Shopping Clean: On Buying Real Food

In one of my previous posts, I shared with you my horror of learning about what I was actually putting onto my family’s plates: processed human hair. Gross!

Now that I have removed the offending “not-food” from my pantry, I have to ensure that when I shop, I shop clean and buy real food. And I need a foolproof system in place to do so given that I shop with a cart full of preschoolers.

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Cleaning Pantry

Hello again! It’s been a while since I last posted. Due to the California deluge, many people have been indoors most of the time, which has resulted in everyone in my family taking turns getting sick multiple times (including yours truly). I guess we are just really good at sharing. Maybe I should cut back on the “sharing is good” lecture I give my kids whenever there is a quarrel or just add in a caveat…hmm…

In any case, I am still scarred from eating hairy bagels and have been working on cleaning my pantry. This task has been surprisingly easy and difficult simultaneously.

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Taking the Leap: Saying “No” to Hairy Bagels

I was buying a bag of freshly baked bagels from a store the other day when I decided to flip over the package and read the ingredients. I had recently read some of Michael Pollan’s books on “real food” verses “processed food” and was pretty confident that these freshly baked bagels were fine. That is until I noticed that the bagels in the bag in my hand seemed unusually soft and pliable today. Maybe I just happened to pick them up right after they were baked? Upon reading the ingredients, I found several I didn’t recognize. Ahh, it’s fine, I told myself. These are probably just fancy names for baking soda or something … right?

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How To Throw Your Money Away – Almost Literally

Open your wallet and take out three dollars. Now, go to a public trashcan (where you won’t be tempted to dig it out). Look into the trashcan; inhale the sweet scent of rotting food, receipts, and stale beer. Stare at the trash – doesn’t it look so pretty? Now hold your fist with the three dollars in it over the trashcan, and let go. Can you do it? I bet you can’t (or if you can, you don’t want to).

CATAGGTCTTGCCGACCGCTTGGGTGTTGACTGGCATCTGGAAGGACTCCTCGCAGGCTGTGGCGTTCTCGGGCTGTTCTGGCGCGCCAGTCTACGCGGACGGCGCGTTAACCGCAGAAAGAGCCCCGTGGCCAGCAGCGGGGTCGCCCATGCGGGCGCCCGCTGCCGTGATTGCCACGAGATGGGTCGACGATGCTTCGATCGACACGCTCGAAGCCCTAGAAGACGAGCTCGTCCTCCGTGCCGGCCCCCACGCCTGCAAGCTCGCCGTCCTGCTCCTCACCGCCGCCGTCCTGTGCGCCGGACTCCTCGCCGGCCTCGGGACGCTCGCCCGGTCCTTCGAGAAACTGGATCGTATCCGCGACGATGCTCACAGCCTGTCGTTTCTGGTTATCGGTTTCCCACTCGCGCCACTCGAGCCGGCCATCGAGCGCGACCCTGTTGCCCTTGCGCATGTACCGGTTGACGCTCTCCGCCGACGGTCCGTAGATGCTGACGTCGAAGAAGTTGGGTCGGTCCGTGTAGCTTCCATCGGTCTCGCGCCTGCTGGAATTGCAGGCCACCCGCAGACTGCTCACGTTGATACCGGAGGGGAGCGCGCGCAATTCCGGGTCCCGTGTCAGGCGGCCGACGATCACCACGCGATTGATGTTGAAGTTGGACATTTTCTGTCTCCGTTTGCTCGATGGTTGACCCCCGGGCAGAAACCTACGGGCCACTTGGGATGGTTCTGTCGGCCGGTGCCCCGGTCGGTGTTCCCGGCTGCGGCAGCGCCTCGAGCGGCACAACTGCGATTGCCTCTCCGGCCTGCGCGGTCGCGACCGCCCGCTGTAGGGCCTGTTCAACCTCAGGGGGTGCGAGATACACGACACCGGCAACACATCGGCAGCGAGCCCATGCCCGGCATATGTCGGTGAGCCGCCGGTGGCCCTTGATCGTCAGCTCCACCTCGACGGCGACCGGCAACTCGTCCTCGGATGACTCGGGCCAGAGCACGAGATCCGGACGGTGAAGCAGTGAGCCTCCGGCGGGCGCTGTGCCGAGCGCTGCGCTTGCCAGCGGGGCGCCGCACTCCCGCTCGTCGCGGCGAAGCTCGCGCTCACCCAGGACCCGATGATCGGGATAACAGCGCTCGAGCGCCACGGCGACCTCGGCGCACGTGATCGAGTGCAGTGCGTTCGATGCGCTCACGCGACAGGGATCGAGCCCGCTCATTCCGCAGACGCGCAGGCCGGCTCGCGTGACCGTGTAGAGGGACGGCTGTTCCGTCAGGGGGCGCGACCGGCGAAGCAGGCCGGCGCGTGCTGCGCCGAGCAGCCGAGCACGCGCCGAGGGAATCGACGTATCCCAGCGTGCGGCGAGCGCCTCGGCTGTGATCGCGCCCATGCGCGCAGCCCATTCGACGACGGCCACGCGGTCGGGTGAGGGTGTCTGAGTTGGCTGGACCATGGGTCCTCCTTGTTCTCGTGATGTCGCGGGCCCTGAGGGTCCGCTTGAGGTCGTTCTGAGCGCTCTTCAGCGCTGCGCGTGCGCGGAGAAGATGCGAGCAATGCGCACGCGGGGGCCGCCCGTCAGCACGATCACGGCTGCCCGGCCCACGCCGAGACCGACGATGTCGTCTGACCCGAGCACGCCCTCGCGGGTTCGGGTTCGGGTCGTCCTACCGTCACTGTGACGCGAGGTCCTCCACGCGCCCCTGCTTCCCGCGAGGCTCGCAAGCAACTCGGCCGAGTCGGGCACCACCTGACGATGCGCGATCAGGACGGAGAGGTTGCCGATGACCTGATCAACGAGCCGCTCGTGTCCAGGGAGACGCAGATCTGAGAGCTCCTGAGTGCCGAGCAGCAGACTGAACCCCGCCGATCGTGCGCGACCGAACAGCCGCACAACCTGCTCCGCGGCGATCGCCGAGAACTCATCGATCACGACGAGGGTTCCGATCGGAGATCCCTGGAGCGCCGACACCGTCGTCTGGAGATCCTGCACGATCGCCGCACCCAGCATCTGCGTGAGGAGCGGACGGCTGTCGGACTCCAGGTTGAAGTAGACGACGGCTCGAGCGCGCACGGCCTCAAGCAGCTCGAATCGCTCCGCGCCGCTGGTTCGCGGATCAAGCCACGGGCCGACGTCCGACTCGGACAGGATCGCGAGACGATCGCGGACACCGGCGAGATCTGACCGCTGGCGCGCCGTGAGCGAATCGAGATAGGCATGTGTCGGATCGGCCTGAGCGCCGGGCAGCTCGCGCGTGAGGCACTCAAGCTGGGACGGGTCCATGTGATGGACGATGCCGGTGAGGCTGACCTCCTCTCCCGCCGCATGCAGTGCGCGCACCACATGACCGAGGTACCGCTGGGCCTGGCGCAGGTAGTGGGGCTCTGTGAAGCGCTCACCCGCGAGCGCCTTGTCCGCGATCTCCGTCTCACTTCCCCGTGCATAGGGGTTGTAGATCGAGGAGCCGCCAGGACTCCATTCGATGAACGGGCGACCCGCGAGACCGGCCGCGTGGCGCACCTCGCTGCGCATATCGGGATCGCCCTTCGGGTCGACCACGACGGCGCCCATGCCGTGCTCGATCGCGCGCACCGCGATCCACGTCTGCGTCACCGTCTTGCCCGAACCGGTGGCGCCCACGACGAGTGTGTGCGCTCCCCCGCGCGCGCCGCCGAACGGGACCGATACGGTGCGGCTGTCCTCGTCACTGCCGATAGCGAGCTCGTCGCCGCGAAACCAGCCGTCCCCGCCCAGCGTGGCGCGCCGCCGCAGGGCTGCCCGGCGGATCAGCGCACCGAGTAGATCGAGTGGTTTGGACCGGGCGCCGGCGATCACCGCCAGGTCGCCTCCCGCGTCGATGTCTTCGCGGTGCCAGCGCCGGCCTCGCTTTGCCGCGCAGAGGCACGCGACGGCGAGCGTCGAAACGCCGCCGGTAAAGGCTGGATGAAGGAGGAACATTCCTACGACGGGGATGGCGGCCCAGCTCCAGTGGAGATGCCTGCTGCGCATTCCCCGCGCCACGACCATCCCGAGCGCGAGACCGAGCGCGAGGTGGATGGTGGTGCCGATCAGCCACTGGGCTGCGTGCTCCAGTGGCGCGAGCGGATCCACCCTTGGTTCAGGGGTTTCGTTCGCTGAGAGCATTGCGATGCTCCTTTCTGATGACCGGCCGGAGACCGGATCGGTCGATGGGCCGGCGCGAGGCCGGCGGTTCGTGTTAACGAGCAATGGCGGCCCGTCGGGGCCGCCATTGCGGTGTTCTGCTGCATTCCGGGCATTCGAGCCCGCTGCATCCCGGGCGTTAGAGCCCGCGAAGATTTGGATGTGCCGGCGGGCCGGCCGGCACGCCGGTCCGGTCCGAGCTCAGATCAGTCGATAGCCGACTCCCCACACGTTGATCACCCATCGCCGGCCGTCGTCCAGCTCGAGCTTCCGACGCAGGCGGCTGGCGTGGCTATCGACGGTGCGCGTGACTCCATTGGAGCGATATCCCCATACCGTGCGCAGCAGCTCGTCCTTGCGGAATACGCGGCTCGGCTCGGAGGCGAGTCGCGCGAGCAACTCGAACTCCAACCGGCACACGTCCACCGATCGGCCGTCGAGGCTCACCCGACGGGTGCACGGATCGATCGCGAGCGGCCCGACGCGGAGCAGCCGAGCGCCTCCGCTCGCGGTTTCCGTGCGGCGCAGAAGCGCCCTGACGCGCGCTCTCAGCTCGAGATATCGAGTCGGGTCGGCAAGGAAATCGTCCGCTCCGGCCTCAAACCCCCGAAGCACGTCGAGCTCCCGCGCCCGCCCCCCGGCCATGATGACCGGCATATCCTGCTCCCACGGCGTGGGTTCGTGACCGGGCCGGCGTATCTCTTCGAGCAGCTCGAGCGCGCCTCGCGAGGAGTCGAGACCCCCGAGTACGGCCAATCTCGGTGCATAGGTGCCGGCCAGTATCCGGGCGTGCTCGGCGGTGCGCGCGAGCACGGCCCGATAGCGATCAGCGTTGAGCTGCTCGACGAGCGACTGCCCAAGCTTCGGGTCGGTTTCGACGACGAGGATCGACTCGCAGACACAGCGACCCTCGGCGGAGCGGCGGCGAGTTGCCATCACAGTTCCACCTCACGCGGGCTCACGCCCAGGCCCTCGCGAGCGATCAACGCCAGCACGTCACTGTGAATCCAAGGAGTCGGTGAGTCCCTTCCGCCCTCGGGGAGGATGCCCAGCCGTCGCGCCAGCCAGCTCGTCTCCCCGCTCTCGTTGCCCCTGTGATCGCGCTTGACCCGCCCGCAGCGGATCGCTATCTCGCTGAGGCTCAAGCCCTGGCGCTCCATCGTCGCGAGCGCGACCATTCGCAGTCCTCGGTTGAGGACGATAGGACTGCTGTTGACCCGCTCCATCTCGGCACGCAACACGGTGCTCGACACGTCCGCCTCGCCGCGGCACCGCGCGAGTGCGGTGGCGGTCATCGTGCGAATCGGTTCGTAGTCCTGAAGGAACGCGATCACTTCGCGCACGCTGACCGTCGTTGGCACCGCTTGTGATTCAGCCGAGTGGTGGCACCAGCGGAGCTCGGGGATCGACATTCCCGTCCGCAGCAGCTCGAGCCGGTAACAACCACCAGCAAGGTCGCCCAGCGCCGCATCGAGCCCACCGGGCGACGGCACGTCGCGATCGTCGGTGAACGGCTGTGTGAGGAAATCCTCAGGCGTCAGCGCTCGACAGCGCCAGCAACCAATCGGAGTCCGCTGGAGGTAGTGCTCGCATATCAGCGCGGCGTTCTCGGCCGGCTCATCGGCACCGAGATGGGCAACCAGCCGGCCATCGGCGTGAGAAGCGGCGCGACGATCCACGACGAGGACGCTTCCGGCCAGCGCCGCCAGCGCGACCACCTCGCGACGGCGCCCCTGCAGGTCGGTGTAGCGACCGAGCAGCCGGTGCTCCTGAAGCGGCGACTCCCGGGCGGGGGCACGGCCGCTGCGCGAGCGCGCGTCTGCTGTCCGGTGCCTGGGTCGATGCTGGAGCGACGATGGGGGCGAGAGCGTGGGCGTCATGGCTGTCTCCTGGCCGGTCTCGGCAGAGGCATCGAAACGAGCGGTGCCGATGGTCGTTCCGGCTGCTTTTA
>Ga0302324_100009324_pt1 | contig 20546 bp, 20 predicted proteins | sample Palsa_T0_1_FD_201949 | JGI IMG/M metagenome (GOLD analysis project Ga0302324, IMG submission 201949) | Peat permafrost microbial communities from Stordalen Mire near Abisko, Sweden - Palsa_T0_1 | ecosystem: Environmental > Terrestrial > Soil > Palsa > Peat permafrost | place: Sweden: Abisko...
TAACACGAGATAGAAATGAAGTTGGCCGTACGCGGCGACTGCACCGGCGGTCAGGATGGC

Interestingly, many of us do just this without realizing it.

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How to Institute a Veggie Loving Household: Step One – Examine Yourself

Neither my husband nor I started out loving veggies. Years ago, words like “kale” or “brussels sprouts” would send shivers down our spines. That has changed. Now we love roasted brussels sprouts and frequently add kale to our soups and smoothies. And our young kids love eating them too (cue birdsong and waterfall sound effects). So, how did we get here?

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11 Ways to Have Fun Doing Repetitive Tasks

Have you ever felt like Sisyphus, doing the same task over. and over. and over again with no end in sight? Dishes get cleaned. Then they get dirty. Then they get cleaned again. Then they get dirty. Same goes for the floor, the countertops, the clothes. You get it.I get it. We all get it.

Well, the good news is that there *is* a way to make repetitive tasks seem not quite so boring, soul-sucking, or repetitive. I’ve spent the past few years finding ways to make tasks feel less repetitive and more (dare I say it?) *fun*. Yes, yes, I really did just say fun.

Before I get into my tried and true ways to enjoy yourself while doing chores, there are two very important ground rules that you must enforce when it comes to making chores fun:

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The New Kind of Appointment You Need to Keep

Have you ever noticed how when you have an appointment with someone who has a 2-month waitlist and charges you $75 to cancel an appointment, you always keep the appointment even when the unexpected creeps up no matter what?

This happened to me the other day. I had a new-patient appointment with a doctor who has a very long waitlist. The afternoon before my long-awaited appointment, my boss says, “Hey, I know your calendar says you’re busy, but we need to move our client meeting to <exactly when my appointment was>.”

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